ESCAPE PLAN. I cut my teeth on big bloody action stuff like First Blood (1982) and Commando (1985), then followed Stallone and Schwarzenegger on to the mid-career weirdness of Stop! Or My Mom Will Shoot (1992) and Junior (1994), respectively. Steeped as I am in the questionable cultural currency of their movies, chances are I'll take a gamble on whatever they put out there nowadays. And gamble is the right word, because for every dumb-fun Expendables, there is at least one dumb-pointless Escape Plan.
Stallone plays Ray Breslin, a security expert who makes crazy money breaking out of maximum-security prisons in order to expose their weaknesses. When he's offered twice his usual fee to test a secret prototype jail, Breslin accepts despite his staff's concerns for his safety. Once he's on the inside, he realizes that their fears were well founded, and that he's the victim of a double-cross. Whoever set him up intends to keep him buried for the rest of his life, with sadistic Warden Hobbes (Jim Caviezel) looking on. His only hope would appear to be an uneasy alliance with Emil Rottmayer (Schwarzenegger), a resourceful lifer with an obscure past.
There's never any question our retirement-aged heroes will make it out of their predicament, and that's part of the problem. Another is that Breslin's mastery of captivity feels contrived and bogus. Yet another is that, despite its ominous architecture and masked henchmen, the super-prison where most of the action occurs never feels really threatening. Caviezel and co-menacer Vinnie Jones (as merciless head guard Drake) do their best to impart some sense of danger, but it's not enough.
Stallone and Schwarzenegger know how to switch it on when the camera rolls, so at least they are reasonably entertaining to watch. But the script, the direction, the special effects — pretty much every other element of the movie — all fail to match them. R. 115m.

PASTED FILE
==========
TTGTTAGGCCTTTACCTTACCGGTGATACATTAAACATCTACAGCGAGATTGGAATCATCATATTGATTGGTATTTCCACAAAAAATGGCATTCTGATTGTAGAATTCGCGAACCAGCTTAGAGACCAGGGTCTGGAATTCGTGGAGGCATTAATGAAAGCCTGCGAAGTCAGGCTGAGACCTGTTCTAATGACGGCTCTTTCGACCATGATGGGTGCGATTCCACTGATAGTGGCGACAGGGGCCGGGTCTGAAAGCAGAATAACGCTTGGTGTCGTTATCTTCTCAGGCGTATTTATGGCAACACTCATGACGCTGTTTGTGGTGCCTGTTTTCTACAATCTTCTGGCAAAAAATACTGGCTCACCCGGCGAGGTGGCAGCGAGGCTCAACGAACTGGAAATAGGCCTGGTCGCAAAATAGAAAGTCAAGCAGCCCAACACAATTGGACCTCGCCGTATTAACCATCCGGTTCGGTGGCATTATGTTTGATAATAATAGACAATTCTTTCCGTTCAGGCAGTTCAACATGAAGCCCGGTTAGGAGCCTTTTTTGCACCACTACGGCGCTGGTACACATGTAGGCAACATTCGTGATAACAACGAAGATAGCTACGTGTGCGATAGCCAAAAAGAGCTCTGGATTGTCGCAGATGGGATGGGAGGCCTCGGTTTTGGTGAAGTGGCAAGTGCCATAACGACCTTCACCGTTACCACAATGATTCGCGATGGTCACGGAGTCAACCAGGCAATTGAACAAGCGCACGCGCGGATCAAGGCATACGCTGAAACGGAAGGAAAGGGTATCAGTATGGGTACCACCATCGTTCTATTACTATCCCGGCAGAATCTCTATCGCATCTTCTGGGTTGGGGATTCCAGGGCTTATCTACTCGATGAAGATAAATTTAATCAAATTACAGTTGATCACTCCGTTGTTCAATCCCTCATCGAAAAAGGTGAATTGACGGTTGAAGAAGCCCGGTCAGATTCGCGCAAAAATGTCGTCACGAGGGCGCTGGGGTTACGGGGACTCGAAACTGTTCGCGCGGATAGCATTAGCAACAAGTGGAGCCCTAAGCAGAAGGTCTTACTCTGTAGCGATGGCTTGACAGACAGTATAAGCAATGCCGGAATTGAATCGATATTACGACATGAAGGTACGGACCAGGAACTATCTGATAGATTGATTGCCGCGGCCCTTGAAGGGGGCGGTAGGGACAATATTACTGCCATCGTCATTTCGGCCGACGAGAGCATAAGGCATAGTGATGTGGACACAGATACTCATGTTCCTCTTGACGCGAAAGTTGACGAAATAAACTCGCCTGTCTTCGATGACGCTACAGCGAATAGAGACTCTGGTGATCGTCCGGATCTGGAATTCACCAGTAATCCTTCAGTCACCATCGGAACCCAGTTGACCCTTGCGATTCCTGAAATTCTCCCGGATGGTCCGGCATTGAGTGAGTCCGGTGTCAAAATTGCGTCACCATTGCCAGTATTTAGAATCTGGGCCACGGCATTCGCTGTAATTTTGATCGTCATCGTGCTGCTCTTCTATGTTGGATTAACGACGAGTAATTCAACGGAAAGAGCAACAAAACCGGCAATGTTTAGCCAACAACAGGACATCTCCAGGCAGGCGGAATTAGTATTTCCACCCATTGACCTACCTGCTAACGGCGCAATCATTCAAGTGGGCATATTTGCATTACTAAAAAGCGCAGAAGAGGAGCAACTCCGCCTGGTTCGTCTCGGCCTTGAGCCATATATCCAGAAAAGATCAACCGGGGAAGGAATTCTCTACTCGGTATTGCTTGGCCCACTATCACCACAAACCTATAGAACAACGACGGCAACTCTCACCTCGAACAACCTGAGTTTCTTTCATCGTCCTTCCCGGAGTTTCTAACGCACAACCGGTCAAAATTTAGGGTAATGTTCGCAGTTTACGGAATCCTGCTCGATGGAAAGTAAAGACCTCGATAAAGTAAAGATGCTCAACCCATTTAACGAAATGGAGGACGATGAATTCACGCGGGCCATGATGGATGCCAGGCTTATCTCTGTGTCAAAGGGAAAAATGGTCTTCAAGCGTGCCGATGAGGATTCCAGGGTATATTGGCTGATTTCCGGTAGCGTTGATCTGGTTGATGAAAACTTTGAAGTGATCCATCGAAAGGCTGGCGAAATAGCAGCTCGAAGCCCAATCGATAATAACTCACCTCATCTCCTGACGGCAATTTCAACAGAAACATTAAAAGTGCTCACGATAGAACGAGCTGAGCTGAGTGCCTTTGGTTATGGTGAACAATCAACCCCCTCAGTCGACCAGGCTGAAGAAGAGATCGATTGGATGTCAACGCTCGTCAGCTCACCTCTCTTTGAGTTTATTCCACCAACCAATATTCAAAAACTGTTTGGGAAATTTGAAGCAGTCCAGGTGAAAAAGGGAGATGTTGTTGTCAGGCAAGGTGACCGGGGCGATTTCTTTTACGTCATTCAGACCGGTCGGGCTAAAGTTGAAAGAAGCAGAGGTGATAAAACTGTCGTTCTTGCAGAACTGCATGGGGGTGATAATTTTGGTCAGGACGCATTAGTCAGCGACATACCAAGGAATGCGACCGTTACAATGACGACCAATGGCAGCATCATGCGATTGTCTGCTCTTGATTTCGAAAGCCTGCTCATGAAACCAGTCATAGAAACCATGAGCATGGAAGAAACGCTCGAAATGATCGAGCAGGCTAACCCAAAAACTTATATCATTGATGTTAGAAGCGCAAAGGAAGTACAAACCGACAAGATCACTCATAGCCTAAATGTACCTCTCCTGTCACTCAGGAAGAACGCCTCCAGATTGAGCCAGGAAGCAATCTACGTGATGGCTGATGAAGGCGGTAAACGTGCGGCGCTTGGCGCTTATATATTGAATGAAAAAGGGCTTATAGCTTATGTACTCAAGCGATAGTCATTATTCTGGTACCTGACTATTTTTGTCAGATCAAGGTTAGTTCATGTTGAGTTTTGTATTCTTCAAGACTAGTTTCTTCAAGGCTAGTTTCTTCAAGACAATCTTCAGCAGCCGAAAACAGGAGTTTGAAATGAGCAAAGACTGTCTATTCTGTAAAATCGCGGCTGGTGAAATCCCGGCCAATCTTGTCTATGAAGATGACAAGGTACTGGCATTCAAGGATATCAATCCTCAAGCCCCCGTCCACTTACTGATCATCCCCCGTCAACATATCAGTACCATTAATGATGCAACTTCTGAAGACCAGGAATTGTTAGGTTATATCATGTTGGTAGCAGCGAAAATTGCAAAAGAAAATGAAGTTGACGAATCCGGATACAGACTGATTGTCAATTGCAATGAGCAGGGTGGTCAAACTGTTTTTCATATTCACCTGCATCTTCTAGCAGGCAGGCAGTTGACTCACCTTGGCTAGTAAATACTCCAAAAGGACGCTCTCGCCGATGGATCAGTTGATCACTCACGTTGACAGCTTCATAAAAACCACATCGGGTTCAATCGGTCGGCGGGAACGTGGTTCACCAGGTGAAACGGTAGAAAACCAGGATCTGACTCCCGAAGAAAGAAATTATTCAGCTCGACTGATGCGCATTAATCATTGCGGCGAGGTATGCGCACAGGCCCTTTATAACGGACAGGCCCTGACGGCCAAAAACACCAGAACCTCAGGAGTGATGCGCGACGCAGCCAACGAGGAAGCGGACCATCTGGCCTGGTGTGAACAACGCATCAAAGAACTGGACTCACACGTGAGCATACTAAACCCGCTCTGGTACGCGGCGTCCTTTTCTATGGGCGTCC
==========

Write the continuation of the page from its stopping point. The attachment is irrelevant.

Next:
THE FIFTH ESTATE. Definitely the most thought-provoking, culturally relevant movie currently in theaters, this still stumbles and disappoints.
The Fifth Estate describes the rise to prominence of Julian Assange and his organization Wikileaks. The subject matter is contentious by its own merits, the movie perhaps even more so for what some are calling an anti-Wikileaks stance. I found the narrative fairly balanced, but I don't have a dog in the fight, so it's of little matter.
The narrative starts off with Assange (Benedict Cumberbatch) meeting and enlisting the aid of a hacker/fan named Daniel Berg (Daniel Bruhl). Berg is won over by Assange's charisma, confidence and mission of governmental transparency. Together, they turn Wikileaks into a formidable primary news source, eventually scooping most of the world's major newspapers. As their profile increases, their website becomes a repository for ever more sensitive leaked documents. They eventually find themselves stewards of hundreds of thousands of internal U.S. State Department communiques and war-logs, at which point their ideological differences come to the fore.
Cumberbatch and Bruhl give their customarily excellent performances, and the story is a compelling and important one. But director Bill Condon's frantic, wannabe hacker-chic stylistic approach and the slapdash assembly of the script keep the actors from accomplishing anything noteworthy. The Fifth Estate is frustrating more than anything else; it promises impact and insight without delivering on either. R. 128m.